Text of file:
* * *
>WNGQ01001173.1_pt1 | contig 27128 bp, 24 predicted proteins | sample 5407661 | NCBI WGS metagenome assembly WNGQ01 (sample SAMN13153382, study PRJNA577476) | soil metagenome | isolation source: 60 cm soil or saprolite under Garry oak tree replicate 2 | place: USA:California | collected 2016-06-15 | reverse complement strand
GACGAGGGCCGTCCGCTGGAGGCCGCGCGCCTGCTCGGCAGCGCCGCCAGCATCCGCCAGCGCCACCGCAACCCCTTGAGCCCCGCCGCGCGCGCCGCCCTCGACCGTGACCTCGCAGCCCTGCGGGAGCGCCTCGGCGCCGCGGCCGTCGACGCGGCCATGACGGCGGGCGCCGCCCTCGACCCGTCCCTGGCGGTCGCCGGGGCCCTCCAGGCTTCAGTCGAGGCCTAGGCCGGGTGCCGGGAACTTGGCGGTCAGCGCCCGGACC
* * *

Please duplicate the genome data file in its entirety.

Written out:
>WNGQ01001173.1_pt1 | contig 27128 bp, 24 predicted proteins | sample 5407661 | NCBI WGS metagenome assembly WNGQ01 (sample SAMN13153382, study PRJNA577476) | soil metagenome | isolation source: 60 cm soil or saprolite under Garry oak tree replicate 2 | place: USA:California | collected 2016-06-15 | reverse complement strand
GACGAGGGCCGTCCGCTGGAGGCCGCGCGCCTGCTCGGCAGCGCCGCCAGCATCCGCCAGCGCCACCGCAACCCCTTGAGCCCCGCCGCGCGCGCCGCCCTCGACCGTGACCTCGCAGCCCTGCGGGAGCGCCTCGGCGCCGCGGCCGTCGACGCGGCCATGACGGCGGGCGCCGCCCTCGACCCGTCCCTGGCGGTCGCCGGGGCCCTCCAGGCTTCAGTCGAGGCCTAGGCCGGGTGCCGGGAACTTGGCGGTCAGCGCCCGGACC